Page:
Basashi, sashimi of horse meat, is a popular dish that pairs well with sake. The tender meat melts in the mouth. Traditional yakumi garnishes with medicinal properties include sliced onions, grated ginger, garlic, and the local sweet Kumamoto soy sauce. There are various theories to the history of basashi. Until 1955 horses that were no longer of use could be eaten if the meat was cooked. Starting around 1965 horses were raised and fattened for eating and the eating of horse sashimi was established.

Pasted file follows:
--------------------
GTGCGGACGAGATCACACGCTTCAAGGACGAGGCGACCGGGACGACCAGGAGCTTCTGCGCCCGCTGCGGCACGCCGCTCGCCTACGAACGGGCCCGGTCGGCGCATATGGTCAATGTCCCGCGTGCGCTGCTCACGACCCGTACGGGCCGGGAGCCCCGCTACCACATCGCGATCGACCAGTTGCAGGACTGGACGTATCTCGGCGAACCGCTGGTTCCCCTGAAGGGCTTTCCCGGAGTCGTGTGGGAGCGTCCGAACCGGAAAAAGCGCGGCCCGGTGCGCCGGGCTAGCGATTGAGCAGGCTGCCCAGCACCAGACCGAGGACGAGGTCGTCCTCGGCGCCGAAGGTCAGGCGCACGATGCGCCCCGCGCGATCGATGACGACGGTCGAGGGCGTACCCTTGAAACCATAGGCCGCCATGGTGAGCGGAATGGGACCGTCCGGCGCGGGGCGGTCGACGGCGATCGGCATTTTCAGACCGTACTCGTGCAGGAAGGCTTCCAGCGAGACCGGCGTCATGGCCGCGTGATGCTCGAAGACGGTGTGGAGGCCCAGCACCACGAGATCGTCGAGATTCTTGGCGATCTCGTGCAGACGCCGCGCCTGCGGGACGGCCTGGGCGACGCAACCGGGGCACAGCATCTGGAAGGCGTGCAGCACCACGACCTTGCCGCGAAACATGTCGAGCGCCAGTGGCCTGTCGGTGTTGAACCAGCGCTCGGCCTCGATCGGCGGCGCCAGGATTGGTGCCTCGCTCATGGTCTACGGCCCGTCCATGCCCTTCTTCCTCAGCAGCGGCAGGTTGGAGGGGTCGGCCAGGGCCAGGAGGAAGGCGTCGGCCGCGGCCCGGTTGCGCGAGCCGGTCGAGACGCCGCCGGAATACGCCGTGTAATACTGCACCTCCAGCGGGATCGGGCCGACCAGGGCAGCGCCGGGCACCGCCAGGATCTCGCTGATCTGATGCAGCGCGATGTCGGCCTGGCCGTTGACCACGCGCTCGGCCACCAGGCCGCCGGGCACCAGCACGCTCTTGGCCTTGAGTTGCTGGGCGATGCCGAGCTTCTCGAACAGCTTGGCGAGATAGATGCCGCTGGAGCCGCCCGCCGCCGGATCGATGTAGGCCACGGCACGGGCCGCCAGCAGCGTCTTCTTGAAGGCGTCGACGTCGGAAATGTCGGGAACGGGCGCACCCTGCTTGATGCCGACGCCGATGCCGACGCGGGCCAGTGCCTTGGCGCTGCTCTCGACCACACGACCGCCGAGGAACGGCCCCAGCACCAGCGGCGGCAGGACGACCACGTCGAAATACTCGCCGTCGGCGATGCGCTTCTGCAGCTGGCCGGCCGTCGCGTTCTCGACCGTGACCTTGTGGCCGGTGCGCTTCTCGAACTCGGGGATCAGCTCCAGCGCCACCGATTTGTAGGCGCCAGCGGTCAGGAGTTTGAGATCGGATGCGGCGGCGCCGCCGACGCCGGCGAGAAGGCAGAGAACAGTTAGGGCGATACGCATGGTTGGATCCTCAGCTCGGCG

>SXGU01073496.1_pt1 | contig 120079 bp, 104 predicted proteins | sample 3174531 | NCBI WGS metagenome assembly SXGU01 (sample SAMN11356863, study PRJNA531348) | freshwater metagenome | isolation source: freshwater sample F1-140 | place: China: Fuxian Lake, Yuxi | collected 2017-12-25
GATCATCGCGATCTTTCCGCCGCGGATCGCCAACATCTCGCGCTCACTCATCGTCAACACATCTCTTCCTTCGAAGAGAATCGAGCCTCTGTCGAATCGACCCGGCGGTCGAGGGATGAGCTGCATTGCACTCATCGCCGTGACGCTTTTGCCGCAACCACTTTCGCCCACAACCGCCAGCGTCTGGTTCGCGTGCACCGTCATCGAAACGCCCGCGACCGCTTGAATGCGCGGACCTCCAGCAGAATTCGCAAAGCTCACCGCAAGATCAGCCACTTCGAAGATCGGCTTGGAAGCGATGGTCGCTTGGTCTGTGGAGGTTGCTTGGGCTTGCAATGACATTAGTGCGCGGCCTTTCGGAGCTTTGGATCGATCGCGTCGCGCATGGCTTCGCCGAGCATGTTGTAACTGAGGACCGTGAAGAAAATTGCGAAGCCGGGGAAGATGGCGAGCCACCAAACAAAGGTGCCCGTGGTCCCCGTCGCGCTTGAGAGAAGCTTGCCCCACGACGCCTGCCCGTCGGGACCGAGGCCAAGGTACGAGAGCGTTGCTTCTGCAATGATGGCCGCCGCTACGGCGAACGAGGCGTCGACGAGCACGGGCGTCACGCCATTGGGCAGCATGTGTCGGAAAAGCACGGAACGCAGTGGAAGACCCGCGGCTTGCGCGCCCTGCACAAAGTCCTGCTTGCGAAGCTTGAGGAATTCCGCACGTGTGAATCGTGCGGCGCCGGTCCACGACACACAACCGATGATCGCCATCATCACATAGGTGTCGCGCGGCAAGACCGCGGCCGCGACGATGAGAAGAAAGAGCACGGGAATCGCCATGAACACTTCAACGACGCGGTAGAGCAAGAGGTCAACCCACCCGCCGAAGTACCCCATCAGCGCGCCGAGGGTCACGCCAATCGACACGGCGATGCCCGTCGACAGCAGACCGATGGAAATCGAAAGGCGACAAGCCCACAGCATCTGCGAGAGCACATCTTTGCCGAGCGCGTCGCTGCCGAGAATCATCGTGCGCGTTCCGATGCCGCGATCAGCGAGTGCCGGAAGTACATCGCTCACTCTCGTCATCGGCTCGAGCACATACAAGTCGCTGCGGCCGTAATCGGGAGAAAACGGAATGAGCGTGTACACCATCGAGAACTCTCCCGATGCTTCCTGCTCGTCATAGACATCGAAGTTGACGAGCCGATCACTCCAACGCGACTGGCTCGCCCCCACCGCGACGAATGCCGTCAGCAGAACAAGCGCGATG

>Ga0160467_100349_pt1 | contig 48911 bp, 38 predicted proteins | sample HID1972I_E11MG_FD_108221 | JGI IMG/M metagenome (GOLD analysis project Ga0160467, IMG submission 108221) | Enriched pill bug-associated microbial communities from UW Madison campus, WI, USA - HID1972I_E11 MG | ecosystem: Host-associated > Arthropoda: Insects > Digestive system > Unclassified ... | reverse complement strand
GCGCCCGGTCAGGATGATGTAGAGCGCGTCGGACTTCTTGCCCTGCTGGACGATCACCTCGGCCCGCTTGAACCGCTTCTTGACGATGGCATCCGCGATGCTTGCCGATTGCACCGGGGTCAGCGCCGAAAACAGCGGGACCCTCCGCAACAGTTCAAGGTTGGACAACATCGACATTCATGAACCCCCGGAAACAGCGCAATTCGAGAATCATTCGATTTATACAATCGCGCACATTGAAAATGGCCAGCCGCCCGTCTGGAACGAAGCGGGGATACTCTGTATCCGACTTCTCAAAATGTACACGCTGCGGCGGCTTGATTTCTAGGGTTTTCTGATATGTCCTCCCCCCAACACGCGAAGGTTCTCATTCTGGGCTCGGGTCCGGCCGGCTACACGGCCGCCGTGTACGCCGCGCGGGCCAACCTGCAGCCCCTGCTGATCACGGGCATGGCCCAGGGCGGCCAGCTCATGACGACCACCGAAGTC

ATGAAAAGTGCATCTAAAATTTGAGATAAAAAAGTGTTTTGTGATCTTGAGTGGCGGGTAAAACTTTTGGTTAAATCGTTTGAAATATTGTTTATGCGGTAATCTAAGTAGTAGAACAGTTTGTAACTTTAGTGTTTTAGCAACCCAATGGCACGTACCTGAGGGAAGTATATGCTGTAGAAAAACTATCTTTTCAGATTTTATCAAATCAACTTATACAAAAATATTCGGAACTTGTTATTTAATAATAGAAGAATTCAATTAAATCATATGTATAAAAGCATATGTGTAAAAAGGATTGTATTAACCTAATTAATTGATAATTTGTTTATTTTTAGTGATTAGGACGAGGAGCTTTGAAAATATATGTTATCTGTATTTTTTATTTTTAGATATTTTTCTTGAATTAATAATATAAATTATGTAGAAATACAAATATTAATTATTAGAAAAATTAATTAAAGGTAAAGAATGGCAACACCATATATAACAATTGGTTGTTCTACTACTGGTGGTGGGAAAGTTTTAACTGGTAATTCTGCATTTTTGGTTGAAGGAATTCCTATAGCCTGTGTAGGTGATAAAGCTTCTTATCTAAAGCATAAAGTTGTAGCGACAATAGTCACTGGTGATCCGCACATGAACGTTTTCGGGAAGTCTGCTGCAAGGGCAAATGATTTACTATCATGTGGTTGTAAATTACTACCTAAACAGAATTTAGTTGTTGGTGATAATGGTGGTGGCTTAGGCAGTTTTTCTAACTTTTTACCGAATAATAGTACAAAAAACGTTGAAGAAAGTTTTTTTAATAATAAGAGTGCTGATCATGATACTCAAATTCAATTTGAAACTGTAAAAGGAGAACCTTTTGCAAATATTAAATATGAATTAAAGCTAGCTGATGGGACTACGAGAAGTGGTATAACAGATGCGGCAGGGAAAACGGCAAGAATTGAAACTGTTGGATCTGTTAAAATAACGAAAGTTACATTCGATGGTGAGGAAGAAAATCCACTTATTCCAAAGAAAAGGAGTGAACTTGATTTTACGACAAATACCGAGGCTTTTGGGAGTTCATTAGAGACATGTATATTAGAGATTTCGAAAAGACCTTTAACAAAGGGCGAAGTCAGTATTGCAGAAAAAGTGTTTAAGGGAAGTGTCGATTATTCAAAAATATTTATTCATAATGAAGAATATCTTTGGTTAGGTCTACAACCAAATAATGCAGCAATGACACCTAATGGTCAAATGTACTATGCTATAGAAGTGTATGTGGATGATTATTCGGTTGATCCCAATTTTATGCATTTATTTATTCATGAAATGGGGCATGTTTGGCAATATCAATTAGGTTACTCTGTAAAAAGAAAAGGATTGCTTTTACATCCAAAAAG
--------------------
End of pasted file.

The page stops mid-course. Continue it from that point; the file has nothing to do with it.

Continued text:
Popular parts of the horse to consume include tender toro, marbled shimofuri, lean akami, and the tategami mane which is a very fatty piece. Over winter the horse becomes fat which can be enjoyed in spring. The best season for enjoying basashi is in spring when the sakura cherry trees are blossoming. The color of the cut meat is said to resemble the color of sakura cherry blossoms so basashi is also referred to as sakura niku (meat). Basashi is a lean meat, low in fat, and has a clean umami flavor. Garnished with ginger and garlic that add an accent. The local sweet soy sauce envelops the umami-rich basashi.RECIPE_HEADEND